Saturday, June 25, 2022

BLUE WILLOW: A Book that Lillie and Kate Read-- Part II and Insight into Revision

 Back in 2014, I posted this:

As some of my faithful blog readers know, my story includes Lillie and Kate uncovering a china cup that belongs to both their families. Over the process of writing Half-Truths, I've played with different china patterns. My friend and writing mentor, Joyce Moyer Hostetter, suggested the popular Blue Willow pattern. When I posted this picture on Facebook, several friends commented about their grandmothers' collections. 


Becky Levine and Joyce chimed in that I really needed to read the book, Blue Willow, which they remembered from their own childhoods. After reading it I realized I'd found a book that both girls would have enjoyed and a story that could provide a rich subtext for Half-Truths.


Winner of the Newbery Honor in 1941, Blue Willow recounts the story of a family shaped by the Great Depression. Ten-year-old Janey Larkin longs for a permanent home for herself and for her most beloved possession, a blue willow china plate that belonged to her great-great-grandmother. Her father is an itinerant farm worker who struggles to support Janey and her stepmother.  When the family moves from one farm to another, the plate goes with them but stays packed away. "…never, Mrs. Larkin had declared long ago, would it be put out as a household ornament until they had a decent home in which to display it. In the meantime, it was kept sadly tucked away, a reminder of happier days before its owners had become wanderers in search of a livelihood." (p. 23)

Because the plate had belonged to Janey's mother, it had become a part of her memories that were mixed up with "Mother Goose rhymes and gay laughter and a home of their own.  And because the willow plate had once been a part of all this, it had seemed actually to become these things to Janey. It was the hub of her universe, a solid rock in the midst of shifting sands." (p.23)

That draft was from both girls' POVs. As I wrote in 2017, I returned to writing from Kate's POV alone.  In the current draft, Blue Willow china is still an important link between the girls. But my young beta readers and Deborah Halverson said that the china did not clearly reveal how the girls were related. If more than one reader has a problem with something in my manuscript--I need to fix it!

So, how to tackle this? I did some brainstorming and side writing. I started a new document and recorded every time I mentioned the china. That helped me to see the gaps where Blue Willow fell off the story radar and where I needed to build more connections between the china and the characters.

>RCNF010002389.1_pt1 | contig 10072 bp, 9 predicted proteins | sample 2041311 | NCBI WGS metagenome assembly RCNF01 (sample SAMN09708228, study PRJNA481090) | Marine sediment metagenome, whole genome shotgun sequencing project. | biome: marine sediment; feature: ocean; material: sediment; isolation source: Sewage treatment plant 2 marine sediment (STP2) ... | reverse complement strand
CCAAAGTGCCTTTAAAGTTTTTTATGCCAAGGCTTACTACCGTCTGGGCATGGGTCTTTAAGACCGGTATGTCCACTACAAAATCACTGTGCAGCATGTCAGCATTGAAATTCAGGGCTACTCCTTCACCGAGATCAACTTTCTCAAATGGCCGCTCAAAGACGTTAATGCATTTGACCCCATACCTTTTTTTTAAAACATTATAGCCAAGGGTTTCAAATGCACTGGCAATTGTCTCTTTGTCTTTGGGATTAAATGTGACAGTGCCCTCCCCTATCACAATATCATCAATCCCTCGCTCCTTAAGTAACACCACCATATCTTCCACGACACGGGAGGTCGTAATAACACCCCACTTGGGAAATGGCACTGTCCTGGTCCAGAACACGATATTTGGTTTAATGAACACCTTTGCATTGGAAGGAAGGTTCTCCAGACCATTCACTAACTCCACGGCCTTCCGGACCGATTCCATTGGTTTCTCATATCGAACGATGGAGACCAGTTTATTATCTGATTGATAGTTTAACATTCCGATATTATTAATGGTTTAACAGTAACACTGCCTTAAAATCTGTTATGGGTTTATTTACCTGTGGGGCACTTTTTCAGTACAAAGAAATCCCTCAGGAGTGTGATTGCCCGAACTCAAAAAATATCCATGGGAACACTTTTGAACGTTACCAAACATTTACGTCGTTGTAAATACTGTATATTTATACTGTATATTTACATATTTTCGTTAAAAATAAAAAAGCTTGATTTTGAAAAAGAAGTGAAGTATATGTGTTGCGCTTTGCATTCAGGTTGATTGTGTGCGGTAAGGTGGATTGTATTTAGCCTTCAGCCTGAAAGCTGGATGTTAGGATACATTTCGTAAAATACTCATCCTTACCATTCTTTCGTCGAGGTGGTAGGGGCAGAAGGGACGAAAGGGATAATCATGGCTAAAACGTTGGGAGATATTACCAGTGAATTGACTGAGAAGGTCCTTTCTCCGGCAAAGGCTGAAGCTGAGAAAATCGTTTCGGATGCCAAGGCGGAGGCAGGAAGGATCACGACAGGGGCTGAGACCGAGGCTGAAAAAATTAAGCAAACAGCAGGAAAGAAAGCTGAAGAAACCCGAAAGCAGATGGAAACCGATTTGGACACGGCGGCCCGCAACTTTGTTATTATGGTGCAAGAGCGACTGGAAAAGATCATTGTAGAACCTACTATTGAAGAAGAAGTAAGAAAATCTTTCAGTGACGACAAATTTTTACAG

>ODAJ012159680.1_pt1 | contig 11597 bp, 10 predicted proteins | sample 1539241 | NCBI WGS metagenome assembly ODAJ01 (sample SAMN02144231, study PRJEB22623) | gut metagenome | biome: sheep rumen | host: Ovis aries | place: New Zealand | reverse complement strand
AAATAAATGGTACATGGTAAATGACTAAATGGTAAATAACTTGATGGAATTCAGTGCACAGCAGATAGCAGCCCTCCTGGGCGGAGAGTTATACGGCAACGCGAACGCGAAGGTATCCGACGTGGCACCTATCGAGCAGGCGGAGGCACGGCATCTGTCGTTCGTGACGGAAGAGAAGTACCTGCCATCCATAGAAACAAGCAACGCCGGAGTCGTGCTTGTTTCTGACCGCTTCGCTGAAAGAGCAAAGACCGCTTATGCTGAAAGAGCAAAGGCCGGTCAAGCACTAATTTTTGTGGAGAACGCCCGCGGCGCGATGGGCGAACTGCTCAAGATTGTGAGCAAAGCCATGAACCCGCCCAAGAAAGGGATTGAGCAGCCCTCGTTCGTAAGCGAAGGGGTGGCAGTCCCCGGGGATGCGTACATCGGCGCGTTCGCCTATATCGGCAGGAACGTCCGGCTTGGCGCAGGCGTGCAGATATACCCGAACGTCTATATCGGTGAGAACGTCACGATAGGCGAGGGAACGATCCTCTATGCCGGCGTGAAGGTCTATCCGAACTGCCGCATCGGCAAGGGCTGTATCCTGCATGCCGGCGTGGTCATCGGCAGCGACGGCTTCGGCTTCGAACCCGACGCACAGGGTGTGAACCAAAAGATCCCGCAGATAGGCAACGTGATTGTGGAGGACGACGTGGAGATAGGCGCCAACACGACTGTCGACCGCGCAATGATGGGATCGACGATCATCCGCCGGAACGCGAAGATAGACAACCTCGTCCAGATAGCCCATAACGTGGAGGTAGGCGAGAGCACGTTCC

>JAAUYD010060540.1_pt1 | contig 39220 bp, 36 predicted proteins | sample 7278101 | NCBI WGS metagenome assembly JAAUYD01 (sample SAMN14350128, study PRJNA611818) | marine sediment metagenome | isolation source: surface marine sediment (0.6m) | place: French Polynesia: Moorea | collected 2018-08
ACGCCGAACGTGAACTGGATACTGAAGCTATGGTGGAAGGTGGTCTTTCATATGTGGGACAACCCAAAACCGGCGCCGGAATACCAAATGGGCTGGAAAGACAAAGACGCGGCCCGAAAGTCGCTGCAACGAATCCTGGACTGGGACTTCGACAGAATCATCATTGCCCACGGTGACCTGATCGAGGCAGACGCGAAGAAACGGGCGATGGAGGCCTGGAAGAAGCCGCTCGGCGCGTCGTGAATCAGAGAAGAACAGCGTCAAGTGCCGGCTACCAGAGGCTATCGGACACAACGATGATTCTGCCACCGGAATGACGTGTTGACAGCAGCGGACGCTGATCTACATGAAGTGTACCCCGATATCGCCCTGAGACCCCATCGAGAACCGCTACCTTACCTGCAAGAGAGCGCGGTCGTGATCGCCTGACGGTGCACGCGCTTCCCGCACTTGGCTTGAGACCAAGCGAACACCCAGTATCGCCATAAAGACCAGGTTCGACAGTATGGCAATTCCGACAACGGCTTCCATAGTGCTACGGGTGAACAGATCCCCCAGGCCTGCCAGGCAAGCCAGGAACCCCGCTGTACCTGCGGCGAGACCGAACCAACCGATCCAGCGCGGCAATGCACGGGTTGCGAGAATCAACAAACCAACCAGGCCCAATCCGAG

I found several places where I could add internalization and dialogue showing Kate's assumptions and false conclusions. It was like figuring out where the puzzle pieces should fit. By the time I had worked through this brainstorming exercise, Blue Willow had gained more importance in the story. In the end, the girls discover how the china is the clue that solves their ancestry mystery.

This blog took a few hours to write. Inserting more information about the china connection took many more; it is just one of the story threads I am deepening in Half-Truths.

And that my friends, is what re-vision is all about. 

By the way, during a recent visit to Joyce's house, I ate from Blue Willow,


and discovered that the pattern adorns other things besides plates!




Do you have a favorite revision story? Or, maybe you enjoy Blue Willow too. Please share in the comments!






15 comments:

Rosi said...

The Blue Willow china is beautiful. We had some when I was young. I have no idea whatever happened to it. I'll be interested to see how this plays into your final story. Thanks for the post.

Marci said...

What a beautiful & thorough post. Your book sounds like it’ll be wonderful!! I look forward to reading it one day.

Carol Baldwin said...

Thank you, Marci!

Natalie Aguirre said...

That's great that you figured out how to fix the problem in your story. Yes, revisions can take a long time. I'm just about ready to start revising my current manuscript. I like revising more than writing the first draft, so I can't wait.

Valinora Troy said...

What a great story! That blue china pattern is really familiar to me too! The book sounds like it's coming together nicely too :)

Carol Baldwin said...

Blue Willow is popular in Australia too, Valinora? How cool!

Carol Baldwin said...

That's a good attitude, Natalie!

Jane Heitman Healy said...

BLUE WILLOW by Doris Gates was one of my favorite books as a kid. Our neighbors actually had Blue Willow china. Thanks for those memories AND for the good revision lesson--separate out the part you need to focus on and analyze it. Good work!

Rosie Russell said...

Our grandmother collected Blue Willow, too. I'd love to hear more about the story behind it.
Great post. Thanks for sharing.

Carol Baldwin said...

Thanks Rosie. You can look up the story online!

Carol Baldwin said...

Thanks, Jane! You will resonate with my Half-TRuths!

Greg Pattridge said...

Just when you think you're done... another idea to strengthen your story arrives. Thanks for the insights into your revision process.

Carol Baldwin said...

Very true, Greg!

DMS said...

I have always thought Blue Willow was beautiful. Sounds like your book is making progress! I love that another story helped you piece together more pieces of the editing puzzle. Interesting to learn about your revision process. It takes a lot of time, but is so worth it in the end. :) ~ Jess

Carol Baldwin said...

Thanks, Jess! I am trusting that you are right about revision!

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